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From Time to Time, Kicking Asphalt Will Publish the Opinions of Our Members.
This Month: Joseph McKinney, President of Oregon Roads, on Clean Air Policy

What do the CEO of the largest car dealer in the nation, and the CEO of Oregon's largest leasing company have in common? They both value clean air and find it acceptable that our government take action for the benefit of us all.

I'm the CEO of Oregon Roads, Inc., Oregon's largest vehicle leasing and finance company, and a car dealer in Eugene, Oregon. I was recently polled by our dealer association, asking my opinion on our governor's efforts to adopt California's cleaner emissions standards.

I could tell by the phrasing of the question that the dealer association was trying to drum up opposition. When asked if I were prepared to fight this particular political battle, I responded with one sentence, "I prefer clean air".

Less than a week later, I was delighted to hear that Michael Jackson, the CEO of Auto Nation, a Fortune 500 company that owns and operates 352 franchises from coast to coast, was on our side.

I've watched Mr. Jackson's career growth since he was a competitor of mine in Bethesda, Maryland. I was not surprised by his common sense message, but the media simply couldn't believe it. Headlines read: "Automotive executive proposes controversial and immediate 50 cent gas tax, with incremental increases till gas exceeds $6 per gallon".

Jackson said an increase is necessary "to influence consumer behavior, create a significant demand for greater fuel efficiency and justify the costs of the technology that will deliver it. ... The goal of this is not to raise taxes but to change the consumer mind-set."

Mike Jackson understands markets better than most people. He knows that factories will not build something unless there's considerable demand for the product. Think of the price tag of automotive production facilities, design, research, marketing . . . and you can imagine the scope of this project.

We pay for dirty air and water in our hospitals. Our children pay with the record numbers of asthmatics. Our forests and waterways, the very air we breathe suffer directly as a result of our driving patterns. Even industry executives who profit enormously by exploiting these patterns have come to realize that it's just not sustainable.

How do we change our unsustainable patterns? We can do the common sense thing, tax the gas and use the proceeds to mitigate the negative effects of our vehicle use. The tax revenues can be used to pay for the damage caused to society by the internal combustion engine.

Oh yeah, and this is Michael Jackson's point, super efficient vehicles will finally be developed because of the demand for them, due to the high price of fuel.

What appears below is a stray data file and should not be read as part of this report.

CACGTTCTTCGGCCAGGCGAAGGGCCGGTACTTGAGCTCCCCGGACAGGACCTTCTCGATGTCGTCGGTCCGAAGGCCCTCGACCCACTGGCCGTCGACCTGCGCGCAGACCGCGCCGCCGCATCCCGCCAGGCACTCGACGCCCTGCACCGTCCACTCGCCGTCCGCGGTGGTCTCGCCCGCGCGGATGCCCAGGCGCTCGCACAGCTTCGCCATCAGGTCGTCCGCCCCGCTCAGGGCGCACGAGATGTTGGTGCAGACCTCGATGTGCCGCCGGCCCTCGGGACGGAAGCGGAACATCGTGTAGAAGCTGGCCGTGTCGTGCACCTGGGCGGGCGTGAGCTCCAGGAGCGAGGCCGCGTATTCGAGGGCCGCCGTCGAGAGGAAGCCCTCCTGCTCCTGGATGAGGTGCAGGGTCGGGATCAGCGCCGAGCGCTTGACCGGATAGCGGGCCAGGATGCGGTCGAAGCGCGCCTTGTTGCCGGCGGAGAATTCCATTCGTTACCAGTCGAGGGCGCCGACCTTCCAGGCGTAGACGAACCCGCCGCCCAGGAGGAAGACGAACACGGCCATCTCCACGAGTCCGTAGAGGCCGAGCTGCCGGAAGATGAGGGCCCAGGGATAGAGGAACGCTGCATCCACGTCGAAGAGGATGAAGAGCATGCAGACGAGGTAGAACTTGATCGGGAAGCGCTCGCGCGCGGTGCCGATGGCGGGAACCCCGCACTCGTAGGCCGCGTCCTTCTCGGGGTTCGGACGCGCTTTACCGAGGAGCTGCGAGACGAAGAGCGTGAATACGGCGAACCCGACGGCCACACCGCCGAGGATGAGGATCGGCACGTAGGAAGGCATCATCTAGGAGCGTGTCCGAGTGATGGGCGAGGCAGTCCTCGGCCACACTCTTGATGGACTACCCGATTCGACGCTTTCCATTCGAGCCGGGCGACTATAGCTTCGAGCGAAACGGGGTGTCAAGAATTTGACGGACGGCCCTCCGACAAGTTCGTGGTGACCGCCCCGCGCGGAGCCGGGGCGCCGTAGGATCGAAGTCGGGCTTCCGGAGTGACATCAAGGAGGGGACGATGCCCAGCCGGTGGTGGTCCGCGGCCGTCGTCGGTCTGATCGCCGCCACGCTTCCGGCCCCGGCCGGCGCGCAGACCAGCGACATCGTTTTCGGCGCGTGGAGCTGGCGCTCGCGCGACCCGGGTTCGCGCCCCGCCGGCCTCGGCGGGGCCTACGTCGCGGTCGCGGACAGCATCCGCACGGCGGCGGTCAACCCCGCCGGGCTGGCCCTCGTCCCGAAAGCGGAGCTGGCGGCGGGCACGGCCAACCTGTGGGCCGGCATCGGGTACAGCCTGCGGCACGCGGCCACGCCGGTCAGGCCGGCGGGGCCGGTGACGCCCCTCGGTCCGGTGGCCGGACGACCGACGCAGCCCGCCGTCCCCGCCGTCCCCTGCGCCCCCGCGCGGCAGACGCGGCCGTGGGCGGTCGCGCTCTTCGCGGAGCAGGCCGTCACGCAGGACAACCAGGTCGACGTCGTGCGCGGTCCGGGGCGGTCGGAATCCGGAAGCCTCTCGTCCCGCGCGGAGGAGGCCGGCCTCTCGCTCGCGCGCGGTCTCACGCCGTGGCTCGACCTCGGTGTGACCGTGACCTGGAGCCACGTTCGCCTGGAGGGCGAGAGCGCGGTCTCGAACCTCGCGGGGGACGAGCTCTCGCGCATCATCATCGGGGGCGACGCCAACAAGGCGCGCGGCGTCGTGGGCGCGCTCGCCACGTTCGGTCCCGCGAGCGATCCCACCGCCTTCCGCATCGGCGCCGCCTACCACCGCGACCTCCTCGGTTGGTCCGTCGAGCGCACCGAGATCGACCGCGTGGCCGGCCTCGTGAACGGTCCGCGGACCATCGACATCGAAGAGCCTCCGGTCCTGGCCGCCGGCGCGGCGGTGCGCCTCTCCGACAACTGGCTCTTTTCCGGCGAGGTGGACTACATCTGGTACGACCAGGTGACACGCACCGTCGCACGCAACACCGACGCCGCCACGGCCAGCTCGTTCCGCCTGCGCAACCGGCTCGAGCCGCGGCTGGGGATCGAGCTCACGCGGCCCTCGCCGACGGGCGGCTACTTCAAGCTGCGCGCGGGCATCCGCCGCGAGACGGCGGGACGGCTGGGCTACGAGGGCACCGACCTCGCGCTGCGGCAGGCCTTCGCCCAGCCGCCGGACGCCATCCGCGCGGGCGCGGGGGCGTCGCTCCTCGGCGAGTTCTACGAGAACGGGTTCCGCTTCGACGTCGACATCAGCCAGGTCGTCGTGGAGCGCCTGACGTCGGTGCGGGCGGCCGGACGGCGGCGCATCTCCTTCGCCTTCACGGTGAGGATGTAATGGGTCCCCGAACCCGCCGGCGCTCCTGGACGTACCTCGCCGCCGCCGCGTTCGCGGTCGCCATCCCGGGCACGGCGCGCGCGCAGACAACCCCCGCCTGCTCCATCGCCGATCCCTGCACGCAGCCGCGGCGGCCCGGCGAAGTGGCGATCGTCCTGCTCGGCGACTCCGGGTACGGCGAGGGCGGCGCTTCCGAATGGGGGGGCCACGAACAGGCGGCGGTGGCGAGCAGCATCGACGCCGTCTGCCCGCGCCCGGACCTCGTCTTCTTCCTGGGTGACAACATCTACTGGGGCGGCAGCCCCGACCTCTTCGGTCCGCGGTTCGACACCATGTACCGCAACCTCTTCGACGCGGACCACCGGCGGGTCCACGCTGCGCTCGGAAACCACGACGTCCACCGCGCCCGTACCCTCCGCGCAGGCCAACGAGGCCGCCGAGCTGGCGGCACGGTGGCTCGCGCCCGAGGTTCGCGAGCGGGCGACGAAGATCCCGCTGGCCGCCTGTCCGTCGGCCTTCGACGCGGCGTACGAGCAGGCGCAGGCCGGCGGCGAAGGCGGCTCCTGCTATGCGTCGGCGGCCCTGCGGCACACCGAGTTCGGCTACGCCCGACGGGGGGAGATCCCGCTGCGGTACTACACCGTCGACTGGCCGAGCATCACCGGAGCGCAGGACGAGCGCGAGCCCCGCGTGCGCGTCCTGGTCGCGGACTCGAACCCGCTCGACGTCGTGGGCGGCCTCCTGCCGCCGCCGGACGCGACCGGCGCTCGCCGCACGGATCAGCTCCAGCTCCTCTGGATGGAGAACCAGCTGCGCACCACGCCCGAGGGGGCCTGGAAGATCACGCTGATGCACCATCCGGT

I think that's a fine idea, and about time, but it's not enough. The concept is not complete. I think we need to take it one step further.

Super efficient vehicles will be light and small. But when it comes to safety, size really does matter. We need to make it safe to drive small cars.

In Eugene Oregon, NEVCO has been selling a super efficient neighborhood electric vehicle for over a decade. It would meet the needs of the average commuter, it makes a great second car for a family and it's one fifth the price of the average new car. But sales are few and far between. Why? A collision with an SUV or truck would most certainly result in tragic consequences.

As long as Americans favor big trucks, vans and SUV's, the drivers of fuel efficient vehicles are at a safety disadvantage. It's a "double whammy". Large vehicles not only burn excessive quantities of fuel, they prevent the rest of us from moving into smaller, more efficient vehicles.

Taxing large vehicles, which I would characterize as a vehicle built on a truck platform (so as not to include small SUV's, wagons and mini-vans), is one way to effect consumer behavior, but not my preference. I would change the laws to restrict these large vehicles from the left lane of all Federal, State, County and City roads.

Trucks make the roads less safe, and not only in an accident. They limit visibility, damage road surfaces and are truly an inappropriate and inefficient method of transport. They are designed and intended to move materials, not people. The privileges built into our highway systems for moving people in cars need not be extended to the people who cost the rest of us considerably by their choice of trucks.

The left lane is reserved for the efficient flow of traffic and for left turns. Yes, trucks and the large SUV's may still make left turns. If their drivers want to enjoy the benefits of efficiency on the streets, they can choose efficient vehicles like the rest of us.

I believe this one change will make more difference than the institution of a "truck tax". Americans will dump their trucks and SUV's if they can't drive them in the fast lane. It will give small vehicles and their drivers the advantage for a change. Perhaps this behavior shift will stimulate the automotive engineers and designers and create a renaissance for the American automotive industry. Wouldn't that be something?

Perhaps subsequent changes will stimulate a renaissance for mass transit too. Then we'd finally be on the road to energy self-reliance and clean air.

Joseph McKinney is the president of Oregon Roads, Inc, Oregon Roads, a vehicle and equipment leasing and finance company. Contact Mr. McKinney directly regarding this article at